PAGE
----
ISLAMABAD: A lack of progress on the National Action Plan (NAP) to counter terrorism in the wake of the Army Public School massacre was just one of many reasons behind the civil-military tensions that boiled over last week.
In background conversations with Dawn, military officials and civilian leaders offered their own interpretations for the reasons behind a public spat between the government and the army.
Also read: Military’s complaint
Sources say that there have been a number of recent developments that have strained the ever-sensitive balance of power between the two institutions.
After the corps commanders’ meeting on Nov 10, the military leadership expressed its dissatisfaction with the government’s performance on NAP. This prompted an uncharacteristic response from the PM Office the following day, which emphasised that effective implementation of NAP was the shared responsibility of all national institutions working within the ambit of the constitution.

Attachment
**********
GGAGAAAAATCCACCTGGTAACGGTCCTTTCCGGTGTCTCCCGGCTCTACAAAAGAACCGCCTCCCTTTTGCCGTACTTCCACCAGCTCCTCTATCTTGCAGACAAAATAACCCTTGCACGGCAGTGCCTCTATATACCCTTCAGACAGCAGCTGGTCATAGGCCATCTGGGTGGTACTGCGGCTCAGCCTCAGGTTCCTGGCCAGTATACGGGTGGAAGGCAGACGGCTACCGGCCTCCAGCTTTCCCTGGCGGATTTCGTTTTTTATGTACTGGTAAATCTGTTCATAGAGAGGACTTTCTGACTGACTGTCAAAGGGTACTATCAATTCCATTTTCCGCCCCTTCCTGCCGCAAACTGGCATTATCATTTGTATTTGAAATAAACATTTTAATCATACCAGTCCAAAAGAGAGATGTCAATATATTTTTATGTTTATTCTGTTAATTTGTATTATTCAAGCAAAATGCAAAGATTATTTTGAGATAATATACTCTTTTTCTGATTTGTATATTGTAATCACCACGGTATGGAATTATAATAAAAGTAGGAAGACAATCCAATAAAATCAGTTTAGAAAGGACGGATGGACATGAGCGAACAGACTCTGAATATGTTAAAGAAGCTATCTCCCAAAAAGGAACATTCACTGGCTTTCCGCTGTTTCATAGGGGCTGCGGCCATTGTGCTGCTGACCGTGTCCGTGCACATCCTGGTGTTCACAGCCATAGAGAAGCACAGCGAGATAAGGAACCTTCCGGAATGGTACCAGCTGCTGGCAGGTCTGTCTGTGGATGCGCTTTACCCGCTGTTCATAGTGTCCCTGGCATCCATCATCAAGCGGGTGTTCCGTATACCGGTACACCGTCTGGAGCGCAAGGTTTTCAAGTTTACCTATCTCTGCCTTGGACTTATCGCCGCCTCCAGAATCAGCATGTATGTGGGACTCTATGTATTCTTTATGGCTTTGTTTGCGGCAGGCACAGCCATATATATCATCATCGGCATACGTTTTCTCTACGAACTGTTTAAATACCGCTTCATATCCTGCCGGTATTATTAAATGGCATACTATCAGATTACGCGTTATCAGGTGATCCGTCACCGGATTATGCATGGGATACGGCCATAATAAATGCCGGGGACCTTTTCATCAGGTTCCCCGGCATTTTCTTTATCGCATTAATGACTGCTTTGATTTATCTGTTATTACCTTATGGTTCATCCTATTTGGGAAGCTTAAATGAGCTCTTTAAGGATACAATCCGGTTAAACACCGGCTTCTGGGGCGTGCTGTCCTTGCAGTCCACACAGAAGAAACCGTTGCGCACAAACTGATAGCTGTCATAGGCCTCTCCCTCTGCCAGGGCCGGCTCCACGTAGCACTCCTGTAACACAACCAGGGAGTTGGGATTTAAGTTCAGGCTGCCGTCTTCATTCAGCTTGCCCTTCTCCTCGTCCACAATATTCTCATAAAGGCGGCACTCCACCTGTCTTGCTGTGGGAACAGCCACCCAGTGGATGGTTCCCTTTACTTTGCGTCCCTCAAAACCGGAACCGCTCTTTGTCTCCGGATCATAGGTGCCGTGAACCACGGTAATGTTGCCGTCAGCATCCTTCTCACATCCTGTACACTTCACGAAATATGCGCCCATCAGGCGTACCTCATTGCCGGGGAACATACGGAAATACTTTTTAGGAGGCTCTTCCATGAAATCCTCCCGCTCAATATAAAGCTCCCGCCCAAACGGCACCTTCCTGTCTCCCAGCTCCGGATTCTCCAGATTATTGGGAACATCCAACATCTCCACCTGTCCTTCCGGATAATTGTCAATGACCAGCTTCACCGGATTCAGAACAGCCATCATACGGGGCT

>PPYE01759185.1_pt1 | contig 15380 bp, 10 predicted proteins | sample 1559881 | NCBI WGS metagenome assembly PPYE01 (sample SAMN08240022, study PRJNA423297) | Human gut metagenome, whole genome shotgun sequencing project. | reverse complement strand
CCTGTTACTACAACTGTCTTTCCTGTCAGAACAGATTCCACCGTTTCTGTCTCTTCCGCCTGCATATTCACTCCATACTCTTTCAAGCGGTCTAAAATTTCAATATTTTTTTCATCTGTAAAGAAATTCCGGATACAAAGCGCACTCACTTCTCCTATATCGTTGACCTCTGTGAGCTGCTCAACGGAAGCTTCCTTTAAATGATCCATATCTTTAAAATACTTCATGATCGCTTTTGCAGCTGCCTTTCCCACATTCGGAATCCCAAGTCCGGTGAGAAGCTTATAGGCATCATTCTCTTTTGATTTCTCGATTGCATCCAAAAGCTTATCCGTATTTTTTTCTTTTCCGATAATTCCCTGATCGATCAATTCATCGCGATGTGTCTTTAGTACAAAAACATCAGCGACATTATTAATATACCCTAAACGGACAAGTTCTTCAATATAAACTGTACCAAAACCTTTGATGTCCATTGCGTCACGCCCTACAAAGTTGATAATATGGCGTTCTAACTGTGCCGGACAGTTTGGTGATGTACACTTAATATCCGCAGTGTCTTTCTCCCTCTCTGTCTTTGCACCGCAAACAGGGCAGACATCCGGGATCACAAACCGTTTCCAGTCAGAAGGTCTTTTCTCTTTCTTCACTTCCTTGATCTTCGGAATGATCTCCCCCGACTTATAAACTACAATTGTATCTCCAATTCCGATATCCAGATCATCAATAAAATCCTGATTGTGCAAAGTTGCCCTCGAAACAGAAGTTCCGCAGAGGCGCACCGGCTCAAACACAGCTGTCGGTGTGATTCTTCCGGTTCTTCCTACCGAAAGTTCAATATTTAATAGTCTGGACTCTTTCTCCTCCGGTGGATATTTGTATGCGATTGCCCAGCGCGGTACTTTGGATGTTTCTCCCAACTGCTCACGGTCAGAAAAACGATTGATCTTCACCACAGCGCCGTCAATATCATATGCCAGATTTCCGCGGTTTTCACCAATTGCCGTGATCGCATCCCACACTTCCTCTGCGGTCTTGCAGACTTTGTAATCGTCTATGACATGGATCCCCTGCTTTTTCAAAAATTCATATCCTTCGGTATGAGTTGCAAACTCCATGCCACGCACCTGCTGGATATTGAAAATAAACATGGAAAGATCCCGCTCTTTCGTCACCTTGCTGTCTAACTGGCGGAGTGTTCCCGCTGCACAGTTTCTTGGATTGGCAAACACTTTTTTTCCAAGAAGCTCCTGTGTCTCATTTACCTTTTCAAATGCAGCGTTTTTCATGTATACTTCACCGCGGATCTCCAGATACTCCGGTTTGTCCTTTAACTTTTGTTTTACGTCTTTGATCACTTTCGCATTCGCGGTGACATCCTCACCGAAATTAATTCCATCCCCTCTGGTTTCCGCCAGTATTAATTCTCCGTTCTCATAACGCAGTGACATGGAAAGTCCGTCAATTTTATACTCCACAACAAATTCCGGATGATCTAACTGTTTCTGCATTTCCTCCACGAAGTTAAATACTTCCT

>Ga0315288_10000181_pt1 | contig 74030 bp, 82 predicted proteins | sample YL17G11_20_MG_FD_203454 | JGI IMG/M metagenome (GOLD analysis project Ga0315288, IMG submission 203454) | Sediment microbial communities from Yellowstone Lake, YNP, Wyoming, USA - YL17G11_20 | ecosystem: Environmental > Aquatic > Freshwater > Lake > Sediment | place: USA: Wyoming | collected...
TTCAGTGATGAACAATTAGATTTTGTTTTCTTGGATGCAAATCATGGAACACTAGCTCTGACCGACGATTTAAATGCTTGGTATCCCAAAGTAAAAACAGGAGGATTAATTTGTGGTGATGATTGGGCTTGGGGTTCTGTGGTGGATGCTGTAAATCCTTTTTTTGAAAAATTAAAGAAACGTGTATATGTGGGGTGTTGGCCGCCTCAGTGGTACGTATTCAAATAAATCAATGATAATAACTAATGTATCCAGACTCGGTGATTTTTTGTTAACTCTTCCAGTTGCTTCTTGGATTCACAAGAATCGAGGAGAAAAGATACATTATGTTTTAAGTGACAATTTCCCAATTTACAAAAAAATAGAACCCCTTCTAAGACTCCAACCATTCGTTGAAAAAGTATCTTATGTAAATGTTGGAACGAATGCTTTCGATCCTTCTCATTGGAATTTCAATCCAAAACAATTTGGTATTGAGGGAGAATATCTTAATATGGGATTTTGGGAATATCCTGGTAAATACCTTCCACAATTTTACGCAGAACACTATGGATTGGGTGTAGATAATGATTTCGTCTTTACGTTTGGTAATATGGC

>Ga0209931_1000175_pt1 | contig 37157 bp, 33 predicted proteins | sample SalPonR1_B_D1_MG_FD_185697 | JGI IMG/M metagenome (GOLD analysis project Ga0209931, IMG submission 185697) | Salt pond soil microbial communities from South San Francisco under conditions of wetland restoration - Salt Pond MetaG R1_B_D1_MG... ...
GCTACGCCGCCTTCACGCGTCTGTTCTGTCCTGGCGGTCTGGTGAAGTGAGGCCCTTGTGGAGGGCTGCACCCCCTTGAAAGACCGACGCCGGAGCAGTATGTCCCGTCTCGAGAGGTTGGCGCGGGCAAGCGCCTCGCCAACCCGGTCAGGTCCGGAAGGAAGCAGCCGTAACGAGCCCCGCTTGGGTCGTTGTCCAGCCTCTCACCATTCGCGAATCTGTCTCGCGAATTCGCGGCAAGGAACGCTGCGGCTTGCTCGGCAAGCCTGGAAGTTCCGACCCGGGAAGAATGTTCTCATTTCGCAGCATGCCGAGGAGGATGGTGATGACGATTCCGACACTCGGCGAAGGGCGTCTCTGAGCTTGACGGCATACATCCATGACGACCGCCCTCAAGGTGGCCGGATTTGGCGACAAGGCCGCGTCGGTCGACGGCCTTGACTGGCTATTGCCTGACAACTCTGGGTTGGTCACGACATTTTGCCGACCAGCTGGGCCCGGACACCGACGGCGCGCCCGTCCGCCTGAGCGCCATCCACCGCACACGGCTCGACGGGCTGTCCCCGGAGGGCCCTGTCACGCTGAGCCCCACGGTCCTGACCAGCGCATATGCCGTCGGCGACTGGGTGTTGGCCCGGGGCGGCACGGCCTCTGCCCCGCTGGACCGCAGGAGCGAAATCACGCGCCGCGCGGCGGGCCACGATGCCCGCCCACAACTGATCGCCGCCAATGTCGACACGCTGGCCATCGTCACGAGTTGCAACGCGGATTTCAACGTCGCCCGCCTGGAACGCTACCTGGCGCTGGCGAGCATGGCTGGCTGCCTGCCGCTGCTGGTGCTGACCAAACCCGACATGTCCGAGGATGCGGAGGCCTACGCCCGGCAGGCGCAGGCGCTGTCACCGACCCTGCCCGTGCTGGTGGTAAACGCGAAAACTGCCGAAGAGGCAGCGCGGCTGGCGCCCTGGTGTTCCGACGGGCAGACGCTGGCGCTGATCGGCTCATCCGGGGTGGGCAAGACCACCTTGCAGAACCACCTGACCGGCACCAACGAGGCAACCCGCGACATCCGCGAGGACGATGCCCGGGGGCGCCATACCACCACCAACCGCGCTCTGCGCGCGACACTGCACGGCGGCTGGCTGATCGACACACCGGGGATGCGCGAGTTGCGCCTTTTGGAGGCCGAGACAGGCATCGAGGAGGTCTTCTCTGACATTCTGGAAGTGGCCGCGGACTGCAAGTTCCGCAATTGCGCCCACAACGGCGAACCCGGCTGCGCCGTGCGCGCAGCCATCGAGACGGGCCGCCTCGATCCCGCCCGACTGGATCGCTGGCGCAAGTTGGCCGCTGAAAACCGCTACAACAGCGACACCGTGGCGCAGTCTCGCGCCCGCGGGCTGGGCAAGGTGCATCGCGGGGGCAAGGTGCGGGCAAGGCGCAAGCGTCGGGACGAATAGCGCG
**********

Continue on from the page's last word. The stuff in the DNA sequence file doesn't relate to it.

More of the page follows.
A senior government functionary close to the PML-N leadership told Dawn that the prime minister had never been very comfortable with the army chief’s trips to international capitals. He was particularly unhappy, the functionary said, with Gen Raheel Sharif’s visits to Saudi Arabia in the first week of November, and now the US.
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